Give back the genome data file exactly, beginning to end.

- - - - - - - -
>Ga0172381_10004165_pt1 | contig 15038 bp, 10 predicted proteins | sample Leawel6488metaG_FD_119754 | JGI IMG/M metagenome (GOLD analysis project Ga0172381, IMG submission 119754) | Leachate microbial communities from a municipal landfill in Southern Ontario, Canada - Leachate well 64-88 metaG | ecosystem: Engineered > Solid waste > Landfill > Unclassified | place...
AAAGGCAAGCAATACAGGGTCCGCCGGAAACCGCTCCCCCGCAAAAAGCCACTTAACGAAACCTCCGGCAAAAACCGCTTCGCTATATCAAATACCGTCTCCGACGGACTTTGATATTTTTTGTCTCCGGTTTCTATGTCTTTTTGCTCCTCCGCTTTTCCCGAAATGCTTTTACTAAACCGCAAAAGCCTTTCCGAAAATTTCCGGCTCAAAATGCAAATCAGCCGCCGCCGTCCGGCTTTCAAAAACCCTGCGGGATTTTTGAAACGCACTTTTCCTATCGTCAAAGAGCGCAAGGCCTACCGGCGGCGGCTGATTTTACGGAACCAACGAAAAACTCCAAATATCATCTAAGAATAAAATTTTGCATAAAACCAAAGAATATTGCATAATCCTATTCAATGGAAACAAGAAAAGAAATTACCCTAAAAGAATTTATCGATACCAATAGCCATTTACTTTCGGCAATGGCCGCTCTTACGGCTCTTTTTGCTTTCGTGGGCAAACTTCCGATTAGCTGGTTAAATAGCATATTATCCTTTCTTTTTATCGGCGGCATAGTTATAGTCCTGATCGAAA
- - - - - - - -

>Ga0172381_10004165_pt1 | contig 15038 bp, 10 predicted proteins | sample Leawel6488metaG_FD_119754 | JGI IMG/M metagenome (GOLD analysis project Ga0172381, IMG submission 119754) | Leachate microbial communities from a municipal landfill in Southern Ontario, Canada - Leachate well 64-88 metaG | ecosystem: Engineered > Solid waste > Landfill > Unclassified | place...
AAAGGCAAGCAATACAGGGTCCGCCGGAAACCGCTCCCCCGCAAAAAGCCACTTAACGAAACCTCCGGCAAAAACCGCTTCGCTATATCAAATACCGTCTCCGACGGACTTTGATATTTTTTGTCTCCGGTTTCTATGTCTTTTTGCTCCTCCGCTTTTCCCGAAATGCTTTTACTAAACCGCAAAAGCCTTTCCGAAAATTTCCGGCTCAAAATGCAAATCAGCCGCCGCCGTCCGGCTTTCAAAAACCCTGCGGGATTTTTGAAACGCACTTTTCCTATCGTCAAAGAGCGCAAGGCCTACCGGCGGCGGCTGATTTTACGGAACCAACGAAAAACTCCAAATATCATCTAAGAATAAAATTTTGCATAAAACCAAAGAATATTGCATAATCCTATTCAATGGAAACAAGAAAAGAAATTACCCTAAAAGAATTTATCGATACCAATAGCCATTTACTTTCGGCAATGGCCGCTCTTACGGCTCTTTTTGCTTTCGTGGGCAAACTTCCGATTAGCTGGTTAAATAGCATATTATCCTTTCTTTTTATCGGCGGCATAGTTATAGTCCTGATCGAAA